Saudi Arabia-Iran: Surprise Overtures

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Reality has set in, with a growing realization among Saudi officials that the administration of US President Joe Biden is serious about reaching a new nuclear pact with the kingdom’s arch foe Iran. At risk of being left behind, Riyadh is now showing signs of pragmatic policy by engaging in rare direct talks with Iran to ease tensions in the region and more importantly, to safeguard its own national security. Earlier this month, Saudi and Iranian officials held "tension-easing talks" in Baghdad that focused on Iran's objections to several projects and investments that Riyadh plans in Iraq, according to a Mideast Gulf-based source. Saudi Arabia agreed to the low-level talks in an effort to limit Iran's "interference" in the projects, which the kingdom hopes will bolster Iraq's economy and overall stability, the source explained. Another source told Energy Intelligence that the issue of ending the Yemen war, now in its seventh year, was also part of the discussions, but no real progress was made in terms of reaching an agreement (EC Apr.2'21). Nonetheless, Western diplomats note that it was a good step toward opening the door to further talks. Iranian officials have framed the talks more broadly, even welcoming the rare engagement with Saudi Arabia. Iran "has always welcomed dialogue with the Saudi kingdom and sees it as beneficial to the people of both countries and regional peace and stability," Foreign Ministry spokesman Saeed Khatibzadeh told a press conference on Monday, without actually confirming that the talks had taken place. Sources say the talks were facilitated by Iraqi Prime Minister Mustafa al-Kadhimi, who is keen to ensure that the planned Saudi projects, possibly including in Iraq's Akkas gas field, do not face any obstacles. For its part, the kingdom’s investment strategy in Iraq is not necessarily driven by commercial interest, but has generally been seen as a way of strengthening ties with its northern neighbor and weakening Iran’s pervasive influence there. It has been successful to an extent, at least in terms of bringing Iraq closer into the Gulf fold, and coincided with Iraq achieving unusually high compliance with its Opec oil production quota. But more urgent considerations appear to be informing Riyadh's secretive overtures to Tehran, which come at a time of ongoing drone and missile attacks on Saudi oil infrastructure by Yemen's Iran-backed Houthi rebels (related). Saudi watchers say the kingdom’s leadership wants to end this threat, which also endangers its economic diversification plans and ability to attract foreign investment. At the same time, however, US and Iranian officials are negotiating a return to the 2015 nuclear deal, which Riyadh strenuously opposed (related). The regular Houthi attacks have not been met with any direct US moves to protect the kingdom, with Washington's public response largely limited to statements of condemnation. The US has even pulled out several of its Patriot anti-missile systems in recent months. Saudi sources say this was mainly due to the limited number of Patriot systems the US has in the country and the need to routinely send them back home for upgrades and maintenance. But to fill the defense gap, the kingdom took matters into its own hands this week, signing a deal with Greece to borrow a Patriot air defense system to protect its energy facilities. Deep-Running Rivalry Could Impact Opec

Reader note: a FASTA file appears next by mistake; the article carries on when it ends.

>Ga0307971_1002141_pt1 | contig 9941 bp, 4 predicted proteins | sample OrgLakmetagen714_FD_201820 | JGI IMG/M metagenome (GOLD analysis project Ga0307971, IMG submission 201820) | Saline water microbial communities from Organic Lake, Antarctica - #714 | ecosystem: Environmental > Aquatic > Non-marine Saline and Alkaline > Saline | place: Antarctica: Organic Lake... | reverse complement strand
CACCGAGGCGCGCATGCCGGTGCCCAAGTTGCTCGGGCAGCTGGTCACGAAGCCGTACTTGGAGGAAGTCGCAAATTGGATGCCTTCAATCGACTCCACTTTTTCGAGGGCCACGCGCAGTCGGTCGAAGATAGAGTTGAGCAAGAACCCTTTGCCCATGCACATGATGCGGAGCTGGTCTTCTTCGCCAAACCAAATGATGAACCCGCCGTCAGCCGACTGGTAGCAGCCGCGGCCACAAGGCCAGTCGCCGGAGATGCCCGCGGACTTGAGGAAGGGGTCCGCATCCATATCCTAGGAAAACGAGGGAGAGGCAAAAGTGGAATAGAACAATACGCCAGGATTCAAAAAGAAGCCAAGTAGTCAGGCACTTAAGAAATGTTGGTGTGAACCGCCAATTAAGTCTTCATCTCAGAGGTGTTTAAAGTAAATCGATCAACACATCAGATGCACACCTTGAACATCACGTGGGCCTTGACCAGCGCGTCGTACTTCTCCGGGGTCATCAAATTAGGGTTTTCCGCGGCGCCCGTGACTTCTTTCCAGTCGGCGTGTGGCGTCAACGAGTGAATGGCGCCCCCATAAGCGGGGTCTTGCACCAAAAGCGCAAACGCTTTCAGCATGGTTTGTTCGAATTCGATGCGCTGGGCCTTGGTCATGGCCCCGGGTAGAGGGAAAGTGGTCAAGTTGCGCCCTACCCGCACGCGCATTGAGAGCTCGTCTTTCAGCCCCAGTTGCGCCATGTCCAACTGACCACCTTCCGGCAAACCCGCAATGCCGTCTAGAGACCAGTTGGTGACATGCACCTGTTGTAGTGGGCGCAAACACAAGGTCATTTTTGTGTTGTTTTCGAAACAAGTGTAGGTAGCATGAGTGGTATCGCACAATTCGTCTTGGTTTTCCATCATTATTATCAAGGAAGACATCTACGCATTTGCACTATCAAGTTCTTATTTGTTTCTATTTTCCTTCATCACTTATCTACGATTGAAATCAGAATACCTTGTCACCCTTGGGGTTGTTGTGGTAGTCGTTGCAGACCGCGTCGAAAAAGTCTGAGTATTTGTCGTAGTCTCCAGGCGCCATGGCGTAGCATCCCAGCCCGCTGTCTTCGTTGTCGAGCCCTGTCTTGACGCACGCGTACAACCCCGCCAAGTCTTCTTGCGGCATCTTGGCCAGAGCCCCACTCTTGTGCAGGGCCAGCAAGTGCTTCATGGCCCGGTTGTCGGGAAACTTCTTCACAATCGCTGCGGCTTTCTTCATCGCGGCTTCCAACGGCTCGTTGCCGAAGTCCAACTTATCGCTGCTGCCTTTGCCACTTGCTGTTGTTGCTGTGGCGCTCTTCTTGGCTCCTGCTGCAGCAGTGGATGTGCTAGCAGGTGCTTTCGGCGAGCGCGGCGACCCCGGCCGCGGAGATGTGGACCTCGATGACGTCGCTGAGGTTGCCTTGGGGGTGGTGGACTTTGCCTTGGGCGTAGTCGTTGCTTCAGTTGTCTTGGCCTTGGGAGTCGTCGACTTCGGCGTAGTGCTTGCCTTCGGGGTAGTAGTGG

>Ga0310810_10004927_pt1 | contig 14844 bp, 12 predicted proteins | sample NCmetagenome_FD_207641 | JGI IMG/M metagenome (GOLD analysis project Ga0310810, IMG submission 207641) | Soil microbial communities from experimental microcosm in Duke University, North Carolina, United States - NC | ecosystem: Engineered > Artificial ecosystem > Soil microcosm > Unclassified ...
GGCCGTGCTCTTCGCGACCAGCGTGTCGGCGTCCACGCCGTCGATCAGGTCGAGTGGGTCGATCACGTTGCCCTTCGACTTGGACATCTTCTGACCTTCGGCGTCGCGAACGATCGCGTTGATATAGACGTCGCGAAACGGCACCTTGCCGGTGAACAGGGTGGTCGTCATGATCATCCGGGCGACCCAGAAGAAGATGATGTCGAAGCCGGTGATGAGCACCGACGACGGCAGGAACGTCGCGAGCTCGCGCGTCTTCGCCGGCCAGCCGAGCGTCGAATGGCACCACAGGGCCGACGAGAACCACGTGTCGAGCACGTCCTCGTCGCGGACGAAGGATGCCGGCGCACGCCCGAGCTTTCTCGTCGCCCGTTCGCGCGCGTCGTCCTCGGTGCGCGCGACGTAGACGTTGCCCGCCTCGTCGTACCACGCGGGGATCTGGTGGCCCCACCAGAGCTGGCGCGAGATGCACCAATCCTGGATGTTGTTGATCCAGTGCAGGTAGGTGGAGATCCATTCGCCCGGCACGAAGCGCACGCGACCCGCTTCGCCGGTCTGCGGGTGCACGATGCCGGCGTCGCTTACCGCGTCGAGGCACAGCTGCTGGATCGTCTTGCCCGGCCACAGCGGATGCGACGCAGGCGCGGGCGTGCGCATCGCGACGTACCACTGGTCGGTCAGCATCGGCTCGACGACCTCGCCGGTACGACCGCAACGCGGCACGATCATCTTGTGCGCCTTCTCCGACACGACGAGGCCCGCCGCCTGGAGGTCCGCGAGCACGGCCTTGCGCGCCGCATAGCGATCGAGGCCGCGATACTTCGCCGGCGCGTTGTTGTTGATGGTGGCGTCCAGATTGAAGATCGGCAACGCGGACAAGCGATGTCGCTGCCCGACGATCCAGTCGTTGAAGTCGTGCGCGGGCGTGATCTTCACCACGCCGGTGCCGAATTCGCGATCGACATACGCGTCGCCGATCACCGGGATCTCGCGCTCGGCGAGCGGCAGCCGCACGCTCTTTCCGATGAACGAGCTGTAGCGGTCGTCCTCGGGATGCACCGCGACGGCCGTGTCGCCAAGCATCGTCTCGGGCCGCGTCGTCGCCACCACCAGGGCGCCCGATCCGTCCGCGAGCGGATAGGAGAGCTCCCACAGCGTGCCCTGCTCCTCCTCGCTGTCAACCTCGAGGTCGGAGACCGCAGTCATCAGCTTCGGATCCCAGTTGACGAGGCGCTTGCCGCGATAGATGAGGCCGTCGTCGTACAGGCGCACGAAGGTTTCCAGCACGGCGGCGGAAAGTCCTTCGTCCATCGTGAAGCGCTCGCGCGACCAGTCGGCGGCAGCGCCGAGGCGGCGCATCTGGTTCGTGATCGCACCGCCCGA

Oil Supply, Security Risk , Sanctions
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